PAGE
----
Israel’s local elections on Tuesday saw its share of drama as voter turnout increased five percent over 2013.
By David Isaac, World Israel News
Tel Aviv sticks with its mayor of 20 years, Jerusalem heads to a run-off, Haifa sees an upset and the mayor of one southern city enjoys the kind of victory numbers typically reserved to dictators.
Voter turnout reached 57 percent in yesterday’s countrywide municipal elections that included every imaginable outcome with its share of surprises. The total number of voters reached 3,66,2115 million, a five percent increase over the 2013 elections.
Local election turnout steadily sank since 1965. This year’s increase is credited to election day being declared a national holiday, giving the people time to vote.
Mayor Ron Huldai won his fifth term after beating his closest contender Assaf Zamir by a wide margin, (46% to 34%), as well as candidates Assaf Harel (12.1%) and Natan Alnatan. Polls had predicted a much closer race.
Huldai greeted the press in front of his house this morning together with his wife. “I’m going to work like every other day. There’s still plenty to do in this city. I thank the residents that put there faith in me again.”
Adding drama to the race was the fact that Assaf Zamir served as his former deputy for the last decade. Zamir broke with Huldai. In his campaign for mayor, Huldai admitted that his former boss had made achievements but after 20 years in his position, it was time to pass the baton to someone new.
Huldai did not mention his former protege by name in his victory speech. However, in what was perhaps a back-handed swipe at his competition, he thanked his supporters for running “a clean campaign.”
In contrast to Tel Aviv, Haifa saw an upset. Dr. Einat Kalisch Rotem nabbed 55 percent of the vote to incumbent Yonah Yahav’s 38%. Yahav had served as mayor for the last 15 years.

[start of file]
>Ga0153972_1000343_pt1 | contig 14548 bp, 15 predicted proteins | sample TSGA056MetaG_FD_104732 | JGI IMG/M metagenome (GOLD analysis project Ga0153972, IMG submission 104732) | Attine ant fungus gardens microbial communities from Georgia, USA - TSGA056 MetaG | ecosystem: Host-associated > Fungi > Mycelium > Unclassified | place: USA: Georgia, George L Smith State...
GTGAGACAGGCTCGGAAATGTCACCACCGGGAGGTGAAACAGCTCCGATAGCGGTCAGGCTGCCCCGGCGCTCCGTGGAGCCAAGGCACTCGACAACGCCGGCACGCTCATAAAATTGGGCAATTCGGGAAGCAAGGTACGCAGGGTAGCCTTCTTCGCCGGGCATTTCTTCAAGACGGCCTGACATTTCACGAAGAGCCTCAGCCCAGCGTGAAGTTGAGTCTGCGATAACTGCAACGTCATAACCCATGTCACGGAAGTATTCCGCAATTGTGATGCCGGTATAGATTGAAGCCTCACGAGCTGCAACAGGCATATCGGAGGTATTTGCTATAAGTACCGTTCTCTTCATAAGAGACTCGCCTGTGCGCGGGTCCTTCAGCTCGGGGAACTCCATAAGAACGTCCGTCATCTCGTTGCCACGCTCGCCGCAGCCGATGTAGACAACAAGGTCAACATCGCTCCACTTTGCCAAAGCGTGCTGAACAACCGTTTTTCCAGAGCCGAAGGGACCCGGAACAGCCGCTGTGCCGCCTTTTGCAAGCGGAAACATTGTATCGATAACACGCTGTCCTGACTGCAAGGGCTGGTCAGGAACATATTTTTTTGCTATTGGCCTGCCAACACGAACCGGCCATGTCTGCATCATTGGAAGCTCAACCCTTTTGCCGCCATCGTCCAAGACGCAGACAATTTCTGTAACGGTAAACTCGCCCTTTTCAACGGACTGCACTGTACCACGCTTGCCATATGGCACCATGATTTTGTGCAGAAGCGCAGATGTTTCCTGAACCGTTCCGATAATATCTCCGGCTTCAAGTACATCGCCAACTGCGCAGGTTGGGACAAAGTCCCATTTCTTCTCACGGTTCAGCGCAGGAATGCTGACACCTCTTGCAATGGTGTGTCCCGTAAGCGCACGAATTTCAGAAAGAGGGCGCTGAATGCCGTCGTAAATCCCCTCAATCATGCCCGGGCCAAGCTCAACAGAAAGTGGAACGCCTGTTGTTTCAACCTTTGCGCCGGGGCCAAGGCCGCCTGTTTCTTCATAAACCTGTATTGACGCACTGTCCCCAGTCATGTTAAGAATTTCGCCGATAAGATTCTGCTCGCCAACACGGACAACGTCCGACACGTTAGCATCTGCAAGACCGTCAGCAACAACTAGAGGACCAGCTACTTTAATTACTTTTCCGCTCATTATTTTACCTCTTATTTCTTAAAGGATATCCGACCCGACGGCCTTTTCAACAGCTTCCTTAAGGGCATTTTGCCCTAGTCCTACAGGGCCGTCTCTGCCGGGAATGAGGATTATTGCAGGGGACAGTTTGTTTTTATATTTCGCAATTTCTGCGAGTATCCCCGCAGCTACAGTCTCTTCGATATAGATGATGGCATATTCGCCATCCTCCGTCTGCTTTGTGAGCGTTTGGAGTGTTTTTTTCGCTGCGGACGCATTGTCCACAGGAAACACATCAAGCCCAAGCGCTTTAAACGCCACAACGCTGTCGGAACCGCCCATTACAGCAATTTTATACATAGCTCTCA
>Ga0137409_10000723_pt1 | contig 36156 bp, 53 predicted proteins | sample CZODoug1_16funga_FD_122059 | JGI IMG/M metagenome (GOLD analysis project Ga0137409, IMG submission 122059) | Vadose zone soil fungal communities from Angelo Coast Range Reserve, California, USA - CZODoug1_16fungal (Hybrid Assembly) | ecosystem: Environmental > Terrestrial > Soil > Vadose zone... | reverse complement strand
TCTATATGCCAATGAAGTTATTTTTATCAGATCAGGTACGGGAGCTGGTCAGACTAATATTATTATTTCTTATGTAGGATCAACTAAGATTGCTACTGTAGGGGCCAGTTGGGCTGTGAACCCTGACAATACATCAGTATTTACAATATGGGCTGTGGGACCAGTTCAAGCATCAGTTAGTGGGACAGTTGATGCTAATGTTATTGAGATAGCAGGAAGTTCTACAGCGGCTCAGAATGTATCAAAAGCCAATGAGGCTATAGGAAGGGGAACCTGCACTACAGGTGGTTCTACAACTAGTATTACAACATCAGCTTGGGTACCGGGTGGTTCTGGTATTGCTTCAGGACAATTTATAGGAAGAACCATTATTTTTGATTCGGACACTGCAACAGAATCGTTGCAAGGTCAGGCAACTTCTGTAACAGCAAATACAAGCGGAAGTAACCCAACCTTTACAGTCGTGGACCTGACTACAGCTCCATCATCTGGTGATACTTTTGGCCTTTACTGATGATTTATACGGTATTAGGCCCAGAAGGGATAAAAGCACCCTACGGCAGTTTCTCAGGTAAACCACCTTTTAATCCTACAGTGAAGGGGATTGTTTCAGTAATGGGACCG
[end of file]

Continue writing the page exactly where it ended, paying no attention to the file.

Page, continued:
In his concession speech, Yahav said, “It has been my great honor to serve this beautiful city. Haifa is my life’s work and I pray that the city’s new leadership will know how to protect what was achieved here in the last 15 years.”
Dr. Kalisch Rotem, 48, has a degree in architecture and teaches at the Technion-Israel Institute of Technology’s graduate school.
She entered political life in 2012. Five years ago she ran for mayor and received only 14 percent of the vote. She has since sat on the city council where she was a vocal critic of Mayor Yahav.
Her upset was welcome news to her Labor Party,which struggles to find traction with voters. “This was a huge victory for Haifa,” party head Avi Gabbay said. “Einat proved that with hard work and determination, the polls can be defeated. Good luck to our mayor and to all residents of Haifa.”
Dr. Kalisch Rotem is the first woman elected to head a major city in Israel.
Israel’s capital will see a run-off. Going head-to-head will be Jerusalem City Councilman Ofer Berkovitch (29%) and Jerusalem Deputy Mayor Moshe Lion (33%). To win, a candidate needs to achieve at least a 40 percent threshold.
The second round will take place on Nov. 13.
Berkowitch, who is considered the secular candidate in the race, campaigned on improving the economy and bringing the various strands of Jerusalem society together, including Arabs and ultra-Orthodox Jews through better employment opportunities.
Deputy Mayor Lion, who enjoys the support of two ultra-Orthodox parties, campaigned on subsidized education, free parking to Jerusalem residents and establishing a fund to help young couples afford apartments. Lion competed for mayor in 2013 winning 45 percent of the vote, but ultimately fell to incumbent Nir Barkat.
Perhaps the biggest surprise of the race was Zeev Elkin’s disappointing showing (20%). Elkin came in with the most name recognition of any of the candidates, currently serving as Minister of Jerusalem Affairs and Minister of Environmental Protection in Israel’s Cabinet.
“The results are clear, and in politics you have to know not only how to win but sometimes to lose. Whomever wins [the second round], I will cooperate fully with him as Minister for Jerusalem affairs,” he said in his concession speech.
The biggest vote of confidence of the state campaigns went to the mayor of Beersheba. Mayor Ruvik Danilovich received an astonishing 92 percent of the vote.
The 47-year-old has led Beersheba since 2008. In his 2013 re-election campaign, he also received 92 percent of the vote.